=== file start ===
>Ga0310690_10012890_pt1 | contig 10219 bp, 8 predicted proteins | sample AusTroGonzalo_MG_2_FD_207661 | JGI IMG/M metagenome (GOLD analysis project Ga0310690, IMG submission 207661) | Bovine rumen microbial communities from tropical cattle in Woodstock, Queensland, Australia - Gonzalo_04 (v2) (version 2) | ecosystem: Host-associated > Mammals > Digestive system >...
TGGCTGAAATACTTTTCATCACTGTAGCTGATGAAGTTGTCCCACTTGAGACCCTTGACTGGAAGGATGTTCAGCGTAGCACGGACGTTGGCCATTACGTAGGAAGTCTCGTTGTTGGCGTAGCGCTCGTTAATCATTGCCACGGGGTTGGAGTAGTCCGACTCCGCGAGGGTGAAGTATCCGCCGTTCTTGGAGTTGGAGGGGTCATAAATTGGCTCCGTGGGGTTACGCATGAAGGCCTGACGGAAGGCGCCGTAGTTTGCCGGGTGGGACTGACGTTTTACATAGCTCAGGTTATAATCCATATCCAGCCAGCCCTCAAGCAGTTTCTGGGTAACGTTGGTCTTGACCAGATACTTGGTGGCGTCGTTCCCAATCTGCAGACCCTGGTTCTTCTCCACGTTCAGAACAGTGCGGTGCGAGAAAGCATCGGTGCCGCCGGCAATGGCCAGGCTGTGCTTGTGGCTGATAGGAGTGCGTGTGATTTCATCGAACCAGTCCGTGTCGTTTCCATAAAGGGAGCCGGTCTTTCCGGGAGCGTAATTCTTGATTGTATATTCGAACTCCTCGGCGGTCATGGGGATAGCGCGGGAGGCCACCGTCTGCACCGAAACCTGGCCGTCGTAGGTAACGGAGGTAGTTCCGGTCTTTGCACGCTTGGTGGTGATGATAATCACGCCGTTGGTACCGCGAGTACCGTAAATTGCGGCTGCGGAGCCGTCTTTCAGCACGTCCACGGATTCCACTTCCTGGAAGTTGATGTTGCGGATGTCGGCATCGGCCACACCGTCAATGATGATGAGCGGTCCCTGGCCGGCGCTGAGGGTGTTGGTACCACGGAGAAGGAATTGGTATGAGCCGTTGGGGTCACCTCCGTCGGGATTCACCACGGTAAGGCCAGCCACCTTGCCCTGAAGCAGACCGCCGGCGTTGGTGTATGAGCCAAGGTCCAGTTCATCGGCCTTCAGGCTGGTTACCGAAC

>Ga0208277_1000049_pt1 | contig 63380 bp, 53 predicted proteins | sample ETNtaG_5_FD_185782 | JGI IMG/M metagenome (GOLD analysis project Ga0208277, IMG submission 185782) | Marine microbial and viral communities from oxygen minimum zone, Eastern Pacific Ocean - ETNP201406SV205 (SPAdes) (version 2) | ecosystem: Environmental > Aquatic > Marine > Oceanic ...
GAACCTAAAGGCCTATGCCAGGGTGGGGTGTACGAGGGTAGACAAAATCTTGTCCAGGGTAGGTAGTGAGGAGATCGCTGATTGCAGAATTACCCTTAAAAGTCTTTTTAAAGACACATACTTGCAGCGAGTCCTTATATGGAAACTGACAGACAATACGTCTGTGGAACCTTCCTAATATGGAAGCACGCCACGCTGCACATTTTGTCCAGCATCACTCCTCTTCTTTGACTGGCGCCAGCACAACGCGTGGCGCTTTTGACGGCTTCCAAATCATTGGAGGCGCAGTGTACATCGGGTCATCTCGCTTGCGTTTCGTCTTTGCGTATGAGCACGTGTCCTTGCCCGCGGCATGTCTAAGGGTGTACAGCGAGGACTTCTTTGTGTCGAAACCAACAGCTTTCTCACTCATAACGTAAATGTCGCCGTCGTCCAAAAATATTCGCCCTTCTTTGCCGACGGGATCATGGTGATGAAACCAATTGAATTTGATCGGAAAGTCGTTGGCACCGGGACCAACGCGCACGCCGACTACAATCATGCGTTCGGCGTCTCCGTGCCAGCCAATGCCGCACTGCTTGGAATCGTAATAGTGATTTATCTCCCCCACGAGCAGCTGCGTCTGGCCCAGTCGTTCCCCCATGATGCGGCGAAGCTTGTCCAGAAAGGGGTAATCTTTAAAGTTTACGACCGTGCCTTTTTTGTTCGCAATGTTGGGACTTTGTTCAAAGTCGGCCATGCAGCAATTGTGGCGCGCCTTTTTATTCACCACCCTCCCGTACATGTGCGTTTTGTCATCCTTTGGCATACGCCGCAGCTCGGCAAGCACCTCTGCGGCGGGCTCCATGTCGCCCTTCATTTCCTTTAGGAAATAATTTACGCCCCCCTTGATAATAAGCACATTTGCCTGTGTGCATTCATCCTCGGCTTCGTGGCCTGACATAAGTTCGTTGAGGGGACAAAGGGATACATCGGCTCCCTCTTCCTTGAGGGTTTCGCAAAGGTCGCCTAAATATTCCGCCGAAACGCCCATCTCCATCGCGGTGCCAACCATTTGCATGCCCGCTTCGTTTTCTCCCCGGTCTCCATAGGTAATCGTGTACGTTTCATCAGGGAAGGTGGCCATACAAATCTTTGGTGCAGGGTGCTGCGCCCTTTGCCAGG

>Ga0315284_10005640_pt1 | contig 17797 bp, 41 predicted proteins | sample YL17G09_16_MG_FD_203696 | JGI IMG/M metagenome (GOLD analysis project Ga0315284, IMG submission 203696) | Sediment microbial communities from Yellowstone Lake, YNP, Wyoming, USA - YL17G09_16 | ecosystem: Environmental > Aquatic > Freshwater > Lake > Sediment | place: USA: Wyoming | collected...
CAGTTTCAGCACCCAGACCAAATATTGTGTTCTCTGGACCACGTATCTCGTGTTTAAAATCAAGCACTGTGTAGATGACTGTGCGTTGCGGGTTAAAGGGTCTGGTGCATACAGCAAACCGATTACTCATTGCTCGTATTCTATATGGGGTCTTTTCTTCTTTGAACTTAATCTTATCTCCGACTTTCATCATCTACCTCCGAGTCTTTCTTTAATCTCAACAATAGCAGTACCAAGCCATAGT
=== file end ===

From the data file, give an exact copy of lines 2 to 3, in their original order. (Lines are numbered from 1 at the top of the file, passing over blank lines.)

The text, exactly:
TGGCTGAAATACTTTTCATCACTGTAGCTGATGAAGTTGTCCCACTTGAGACCCTTGACTGGAAGGATGTTCAGCGTAGCACGGACGTTGGCCATTACGTAGGAAGTCTCGTTGTTGGCGTAGCGCTCGTTAATCATTGCCACGGGGTTGGAGTAGTCCGACTCCGCGAGGGTGAAGTATCCGCCGTTCTTGGAGTTGGAGGGGTCATAAATTGGCTCCGTGGGGTTACGCATGAAGGCCTGACGGAAGGCGCCGTAGTTTGCCGGGTGGGACTGACGTTTTACATAGCTCAGGTTATAATCCATATCCAGCCAGCCCTCAAGCAGTTTCTGGGTAACGTTGGTCTTGACCAGATACTTGGTGGCGTCGTTCCCAATCTGCAGACCCTGGTTCTTCTCCACGTTCAGAACAGTGCGGTGCGAGAAAGCATCGGTGCCGCCGGCAATGGCCAGGCTGTGCTTGTGGCTGATAGGAGTGCGTGTGATTTCATCGAACCAGTCCGTGTCGTTTCCATAAAGGGAGCCGGTCTTTCCGGGAGCGTAATTCTTGATTGTATATTCGAACTCCTCGGCGGTCATGGGGATAGCGCGGGAGGCCACCGTCTGCACCGAAACCTGGCCGTCGTAGGTAACGGAGGTAGTTCCGGTCTTTGCACGCTTGGTGGTGATGATAATCACGCCGTTGGTACCGCGAGTACCGTAAATTGCGGCTGCGGAGCCGTCTTTCAGCACGTCCACGGATTCCACTTCCTGGAAGTTGATGTTGCGGATGTCGGCATCGGCCACACCGTCAATGATGATGAGCGGTCCCTGGCCGGCGCTGAGGGTGTTGGTACCACGGAGAAGGAATTGGTATGAGCCGTTGGGGTCACCTCCGTCGGGATTCACCACGGTAAGGCCAGCCACCTTGCCCTGAAGCAGACCGCCGGCGTTGGTGTATGAGCCAAGGTCCAGTTCATCGGCCTTCAGGCTGGTTACCGAAC

>Ga0208277_1000049_pt1 | contig 63380 bp, 53 predicted proteins | sample ETNtaG_5_FD_185782 | JGI IMG/M metagenome (GOLD analysis project Ga0208277, IMG submission 185782) | Marine microbial and viral communities from oxygen minimum zone, Eastern Pacific Ocean - ETNP201406SV205 (SPAdes) (version 2) | ecosystem: Environmental > Aquatic > Marine > Oceanic ...